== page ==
1. Increase the tobacco tax that currently stands at 70 cents below the national average;
2. Enhance Colorado's smokefree law to include electronic smoking devices;
3. Strengthen state and local laws around youth access to tobacco products; and
4. Protect and increase funding for tobacco prevention and control programs.
The American Lung Association in Colorado is a member of the Colorado Tobacco Free Alliance, which consists of statewide advocate partner groups working together to develop sound tobacco control polices. Joining with grassroots organizations at both the state and local level has strengthened the Lung Association's tobacco education, prevention and advocacy efforts statewide.
During the 2016 legislative session, the Colorado Tobacco Free Alliance fought back against House Bill 1370 and its attempts to weaken Colorado's tobacco prevention program and put in place a weak tobacco registration, not licensing, system. The bill also failed to remove Colorado's penalty for local communities who would like to license those who sell cigarettes. Colorado does not require a license to sell tobacco products, and state law also imposes a financial penalty on any local community that wishes to adopt a cigarette license, fee, or tax. House Bill 1370 also did little to address Colorado's flawed penalty system where few retailers ever have to pay a fine for selling tobacco to a person under age 18.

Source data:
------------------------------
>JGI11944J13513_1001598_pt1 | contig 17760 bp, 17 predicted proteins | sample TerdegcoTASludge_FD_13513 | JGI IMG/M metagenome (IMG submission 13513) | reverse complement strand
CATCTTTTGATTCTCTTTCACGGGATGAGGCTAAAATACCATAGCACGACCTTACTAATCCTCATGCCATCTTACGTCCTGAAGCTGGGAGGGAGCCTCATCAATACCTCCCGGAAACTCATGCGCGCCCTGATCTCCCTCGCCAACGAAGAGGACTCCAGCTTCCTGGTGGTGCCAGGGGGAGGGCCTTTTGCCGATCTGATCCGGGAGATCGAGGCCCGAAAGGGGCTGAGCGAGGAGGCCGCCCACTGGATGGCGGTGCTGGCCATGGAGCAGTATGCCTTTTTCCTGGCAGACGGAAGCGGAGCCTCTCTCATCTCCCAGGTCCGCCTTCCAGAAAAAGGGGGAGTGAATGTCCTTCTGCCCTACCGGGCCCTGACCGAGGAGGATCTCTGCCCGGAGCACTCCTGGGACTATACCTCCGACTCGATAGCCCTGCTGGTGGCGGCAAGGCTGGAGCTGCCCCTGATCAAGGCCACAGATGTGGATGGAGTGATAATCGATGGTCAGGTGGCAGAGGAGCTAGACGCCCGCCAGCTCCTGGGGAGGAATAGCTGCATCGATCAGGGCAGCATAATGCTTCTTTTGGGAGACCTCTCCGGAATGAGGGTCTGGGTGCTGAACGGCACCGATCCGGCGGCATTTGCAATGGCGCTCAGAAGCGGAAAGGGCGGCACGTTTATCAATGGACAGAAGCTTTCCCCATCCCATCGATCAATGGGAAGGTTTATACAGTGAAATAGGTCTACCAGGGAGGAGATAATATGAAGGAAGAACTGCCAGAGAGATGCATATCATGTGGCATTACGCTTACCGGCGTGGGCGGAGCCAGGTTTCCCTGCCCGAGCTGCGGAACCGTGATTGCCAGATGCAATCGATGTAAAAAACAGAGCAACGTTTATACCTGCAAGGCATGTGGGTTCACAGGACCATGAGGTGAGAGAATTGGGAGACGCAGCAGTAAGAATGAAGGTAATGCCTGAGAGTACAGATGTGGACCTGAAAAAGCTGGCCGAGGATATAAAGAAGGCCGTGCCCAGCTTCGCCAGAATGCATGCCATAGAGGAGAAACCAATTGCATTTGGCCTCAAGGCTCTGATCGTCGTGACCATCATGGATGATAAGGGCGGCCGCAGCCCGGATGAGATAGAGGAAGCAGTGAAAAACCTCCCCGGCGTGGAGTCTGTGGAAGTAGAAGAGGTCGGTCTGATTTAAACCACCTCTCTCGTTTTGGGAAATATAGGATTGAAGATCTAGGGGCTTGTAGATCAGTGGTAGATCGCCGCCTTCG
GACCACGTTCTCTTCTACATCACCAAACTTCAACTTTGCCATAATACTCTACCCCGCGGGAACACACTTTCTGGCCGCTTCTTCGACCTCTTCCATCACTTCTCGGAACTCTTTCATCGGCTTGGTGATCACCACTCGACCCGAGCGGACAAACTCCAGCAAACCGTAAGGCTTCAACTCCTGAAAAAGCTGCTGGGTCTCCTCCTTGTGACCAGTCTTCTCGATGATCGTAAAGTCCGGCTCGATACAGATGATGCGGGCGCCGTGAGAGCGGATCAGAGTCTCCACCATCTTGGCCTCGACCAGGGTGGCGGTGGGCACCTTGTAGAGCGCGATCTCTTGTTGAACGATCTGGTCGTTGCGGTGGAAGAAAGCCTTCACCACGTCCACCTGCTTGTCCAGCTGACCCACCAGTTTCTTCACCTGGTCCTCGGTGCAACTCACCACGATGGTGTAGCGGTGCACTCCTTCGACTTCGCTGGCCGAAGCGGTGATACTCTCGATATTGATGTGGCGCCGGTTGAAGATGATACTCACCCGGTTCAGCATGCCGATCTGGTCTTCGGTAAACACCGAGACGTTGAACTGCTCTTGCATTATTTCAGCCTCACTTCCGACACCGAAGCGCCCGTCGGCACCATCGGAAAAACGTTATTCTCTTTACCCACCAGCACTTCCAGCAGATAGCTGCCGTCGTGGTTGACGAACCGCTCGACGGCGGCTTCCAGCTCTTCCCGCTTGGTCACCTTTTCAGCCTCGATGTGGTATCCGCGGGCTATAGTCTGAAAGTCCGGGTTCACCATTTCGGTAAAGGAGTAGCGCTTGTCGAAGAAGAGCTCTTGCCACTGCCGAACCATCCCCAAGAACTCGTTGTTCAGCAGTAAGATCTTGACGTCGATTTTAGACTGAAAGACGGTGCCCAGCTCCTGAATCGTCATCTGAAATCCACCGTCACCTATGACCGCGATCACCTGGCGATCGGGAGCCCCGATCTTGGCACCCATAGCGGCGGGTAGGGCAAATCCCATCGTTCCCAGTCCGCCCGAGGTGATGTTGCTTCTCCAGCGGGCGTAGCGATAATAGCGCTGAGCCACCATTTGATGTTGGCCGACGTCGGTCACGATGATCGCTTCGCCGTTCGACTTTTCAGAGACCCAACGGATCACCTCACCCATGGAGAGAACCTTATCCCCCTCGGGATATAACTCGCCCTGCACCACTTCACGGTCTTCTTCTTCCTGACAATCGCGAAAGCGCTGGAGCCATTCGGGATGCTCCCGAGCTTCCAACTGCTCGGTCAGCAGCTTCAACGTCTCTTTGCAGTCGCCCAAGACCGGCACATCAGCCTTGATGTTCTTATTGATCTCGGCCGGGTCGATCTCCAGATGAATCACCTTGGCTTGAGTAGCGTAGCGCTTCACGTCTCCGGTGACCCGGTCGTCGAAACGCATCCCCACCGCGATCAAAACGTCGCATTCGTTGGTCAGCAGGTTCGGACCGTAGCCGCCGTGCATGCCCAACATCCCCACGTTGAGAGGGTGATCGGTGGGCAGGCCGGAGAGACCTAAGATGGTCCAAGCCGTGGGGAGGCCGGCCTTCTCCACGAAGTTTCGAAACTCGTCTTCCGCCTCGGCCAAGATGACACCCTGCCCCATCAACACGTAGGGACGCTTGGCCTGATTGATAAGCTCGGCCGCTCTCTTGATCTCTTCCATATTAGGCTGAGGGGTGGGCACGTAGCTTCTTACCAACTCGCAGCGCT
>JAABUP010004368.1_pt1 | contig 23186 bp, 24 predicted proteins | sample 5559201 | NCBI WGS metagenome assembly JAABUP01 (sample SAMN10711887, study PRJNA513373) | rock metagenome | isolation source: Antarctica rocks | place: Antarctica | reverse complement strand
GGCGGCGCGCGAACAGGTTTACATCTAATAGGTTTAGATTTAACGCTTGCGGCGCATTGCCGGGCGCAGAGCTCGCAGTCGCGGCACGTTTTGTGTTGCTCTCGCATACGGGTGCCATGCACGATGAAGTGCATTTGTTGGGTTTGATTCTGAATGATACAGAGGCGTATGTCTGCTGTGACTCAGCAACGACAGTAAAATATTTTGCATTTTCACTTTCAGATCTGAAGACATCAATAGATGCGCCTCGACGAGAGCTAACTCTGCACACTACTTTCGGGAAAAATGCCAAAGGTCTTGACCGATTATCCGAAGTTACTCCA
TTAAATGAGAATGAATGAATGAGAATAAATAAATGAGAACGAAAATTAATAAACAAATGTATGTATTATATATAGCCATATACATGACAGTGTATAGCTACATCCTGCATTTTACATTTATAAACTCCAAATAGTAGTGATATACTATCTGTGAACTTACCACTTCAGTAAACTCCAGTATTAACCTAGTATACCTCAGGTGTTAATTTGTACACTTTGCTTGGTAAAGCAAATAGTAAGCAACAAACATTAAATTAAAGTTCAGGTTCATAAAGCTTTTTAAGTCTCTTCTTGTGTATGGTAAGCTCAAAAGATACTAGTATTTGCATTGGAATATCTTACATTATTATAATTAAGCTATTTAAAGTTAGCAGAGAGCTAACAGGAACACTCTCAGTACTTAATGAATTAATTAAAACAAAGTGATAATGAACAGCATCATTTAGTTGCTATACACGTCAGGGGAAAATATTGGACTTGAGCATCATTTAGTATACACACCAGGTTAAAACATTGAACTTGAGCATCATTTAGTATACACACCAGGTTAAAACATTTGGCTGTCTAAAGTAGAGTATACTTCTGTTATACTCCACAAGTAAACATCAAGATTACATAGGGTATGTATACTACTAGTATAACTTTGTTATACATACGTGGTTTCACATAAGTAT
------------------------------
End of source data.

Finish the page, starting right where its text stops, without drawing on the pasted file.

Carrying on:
In 2016, Altria, parent company of Philip Morris and maker of Marlboro cigarettes, spent more than $17 million to oppose Amendment 72. Amendment 72 would have increased taxes on cigarettes by $1.75 per pack and used the revenue for a number of important purposes, including programs to prevent tobacco use and help people quit.
The tobacco industry campaign, labeled deceptive by more than one media outlet, led to a narrow defeat of Amendment 72 in November. The Lung Association was part of a coalition of more than 100 public health, medical, and veterans' organizations in support of Amendment 72.
Colorado's smokefree law does not include electronic smoking devices and also continues to exempt places like tobacco businesses. Over the last two years, more than a dozen local communities have expanded their smokefree law to include electronic smoking devices and cover outdoor areas like parks and playgrounds. Six Colorado communities now require a license to sell tobacco products other than cigarettes, and one requires a license for the sale of all tobacco products.
In 2017, the American Lung Association in Colorado will continue its work with partners to educate about the importance of increasing tobacco taxes, protect and increase funding for the state tobacco prevention program, strengthen state and local laws around youth access to tobacco products and increase the number of smoke and aerosol free public places and workplaces